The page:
FAQ: Automatic Enrollment

Erik Daley, CFA

 

What is automatic enrollment?

With automatic enrollment, employees are automatically enrolled in the plan at a stated salary deferral percentage. While automatic enrollment is often accompanied by an employer contribution, the "automatic" aspect of employee enrollment is generally with regard to the deferrals of compensation that employees make to their accounts within the plan. Automatic enrollment is an optional plan provision that may be elected at the discretion of the plan sponsor. Also, employees are able to defer above or below the stated rate of deferral, including opting out of salary deferral participation entirely.

How does our employer-made contribution work with an automatic enrollment feature?

Plan sponsors have many options with regard to the design of the automatic enrollment feature. They can simply state an automatic enrollment percentage and make the stated employer contribution. They can also, however, integrate their employer-made contribution formula with the automatic enrollment feature to achieve "safe harbor" status and avoid any otherwise required compliance testing regarding that employer-made contribution. Examples of safe harbor automatic enrollment plan designs are below.

Automatic Enrollment Safe Harbor Matching Contribution

A typical safe harbor matching contribution formula when used with automatic enrollment is a match of 100 percent of the first 1 percent deferred plus 50 percent of the next 5 percent deferred. These employer-made matching contributions can be attributed to a 2 year cliff vesting schedule. The plan sponsor can calculate the match by payroll, quarter, or at year end.

Automatic Enrollment Safe Harbor Nonelective Contribution

With an automatic enrollment nonelective contribution, the plan sponsor makes a 3 percent of compensation nonelective contribution to all eligible employees without regard to the employees' salary deferrals to the plan. These monies can also be attributed to a 2 year cliff vesting schedule.

How is the initial salary deferral rate elected?

Plan sponsors may select the initial salary deferral rate based on many factors. Most simply, plan sponsors often analyze pre-automatic enrollment salary deferral rates, and determine the most comfortable rate from there. If, however, the plan sponsor wants to utilize the safe harbor designs described above, the starting automatic enrollment salary deferral rate must be between 3 - 10%. For plans with an automatic enrollment election of less than 6%, the plan sponsor must also include salary deferral increases of at least 1% annually until the participant's deferral rate reaches 6%. The stated percentages must be applied uniformly to all eligible employees.

Does my plan need a QDIA if we adopt an automatic enrollment feature?

Because employees are automatically enrolled, their deferrals (and any employer contributions) may start before they have had the opportunity to elect investment options. A plan electing a Qualified Default Investment Alternative (QDIA) will direct the employee's contributions to the QDIA in the event no other investment elections have been made. Adopting a QDIA helps insulate a plan sponsor from fiduciary liability with regard to the investment of these contributions.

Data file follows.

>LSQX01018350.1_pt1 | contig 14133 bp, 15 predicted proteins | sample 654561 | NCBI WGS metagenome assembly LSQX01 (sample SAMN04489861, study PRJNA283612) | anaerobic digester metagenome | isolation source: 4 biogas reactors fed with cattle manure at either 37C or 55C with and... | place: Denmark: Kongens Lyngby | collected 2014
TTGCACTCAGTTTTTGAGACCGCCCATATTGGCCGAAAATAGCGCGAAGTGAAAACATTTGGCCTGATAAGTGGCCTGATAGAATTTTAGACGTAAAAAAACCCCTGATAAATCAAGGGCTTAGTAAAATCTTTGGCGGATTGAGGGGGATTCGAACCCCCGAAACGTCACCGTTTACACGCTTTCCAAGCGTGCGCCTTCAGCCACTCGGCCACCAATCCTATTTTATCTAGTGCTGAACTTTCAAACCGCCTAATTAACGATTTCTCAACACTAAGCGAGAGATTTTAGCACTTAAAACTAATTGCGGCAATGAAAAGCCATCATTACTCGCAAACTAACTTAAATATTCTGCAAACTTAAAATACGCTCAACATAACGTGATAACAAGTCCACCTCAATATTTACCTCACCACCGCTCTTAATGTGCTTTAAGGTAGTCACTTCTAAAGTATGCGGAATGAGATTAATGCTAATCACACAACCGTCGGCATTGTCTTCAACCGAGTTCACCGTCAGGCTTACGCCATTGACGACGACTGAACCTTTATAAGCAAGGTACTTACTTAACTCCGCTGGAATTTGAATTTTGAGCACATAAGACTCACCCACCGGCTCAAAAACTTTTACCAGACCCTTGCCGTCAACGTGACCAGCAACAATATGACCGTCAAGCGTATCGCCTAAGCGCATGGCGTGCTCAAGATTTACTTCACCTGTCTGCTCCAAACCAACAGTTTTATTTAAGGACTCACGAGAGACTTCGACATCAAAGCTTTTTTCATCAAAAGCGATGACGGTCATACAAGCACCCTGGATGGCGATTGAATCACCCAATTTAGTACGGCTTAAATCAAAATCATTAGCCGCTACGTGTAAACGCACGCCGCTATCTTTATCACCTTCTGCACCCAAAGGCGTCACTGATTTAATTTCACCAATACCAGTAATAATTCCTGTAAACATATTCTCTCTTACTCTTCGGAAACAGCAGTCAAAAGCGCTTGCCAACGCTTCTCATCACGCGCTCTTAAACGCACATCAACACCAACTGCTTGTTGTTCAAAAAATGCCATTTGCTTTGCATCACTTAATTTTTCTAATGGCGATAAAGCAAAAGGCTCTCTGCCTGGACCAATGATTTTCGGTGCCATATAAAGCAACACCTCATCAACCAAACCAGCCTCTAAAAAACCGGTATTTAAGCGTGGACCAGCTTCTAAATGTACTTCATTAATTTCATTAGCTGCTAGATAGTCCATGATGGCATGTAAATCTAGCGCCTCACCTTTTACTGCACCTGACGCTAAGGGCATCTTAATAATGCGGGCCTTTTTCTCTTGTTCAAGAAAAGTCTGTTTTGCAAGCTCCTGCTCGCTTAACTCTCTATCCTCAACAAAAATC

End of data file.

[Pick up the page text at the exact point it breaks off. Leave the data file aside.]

Approved QDIA options are below:

  • A product with a mix of investments that takes into account the individual's age, retirement date, or life expectancy (for example, a lifecycle or target date fund);
  • A product with a mix of investments that takes into account the characteristics of the group of employees as a whole, rather than each individual (for example, a balanced fund);
  • An investment service that allocates contributions among existing plan options to provide an asset mix that takes into account the individual's age or retirement date (for example, a professionally-managed account); and
  • A capital preservation product for only the first 120 days of participation

If a participant is automatically enrolled and then decides not to participate, can they receive a distribution of the amounts deferred by virtue of tier automatic enrollment?

Yes, but only if the plan meets the requirements under IRS regulations for an "Eligible Automatic Contribution Arrangement." Under this type of automatic enrollment arrangement, a participant must request the distribution within 90 days of the date the first amounts were withheld from pay under the default deferral election. No partial distributions are allowed and any attributable match must be forfeited. The participant will receive a 1099.

Are current participants or employees impacted with the default deferral percentage?

All eligible participants can be made subject to an automatic contribution arrangement. The plan sponsor may decide, however, to automatically enroll only new employees prospectively, or automatically enroll both new employees and current employees who are not participating.

Information contained herein is provided "as is" for general informational purposes only and is not intended to be completely comprehensive regarding the particular subject matter. While Multnomah Group takes pride in providing accurate and up to date information, we do not represent, guarantee, or provide any warranties (express or implied) regarding the completeness, accuracy, or currency of information or its suitability for any particular purpose. Receipt of information herein does not create an adviser-client relationship between Multnomah Group and you. Neither Multnomah Group nor any of our advisory affiliates provide tax or legal advice or opinions. You should consult with your own tax or legal adviser for advice about your specific situation.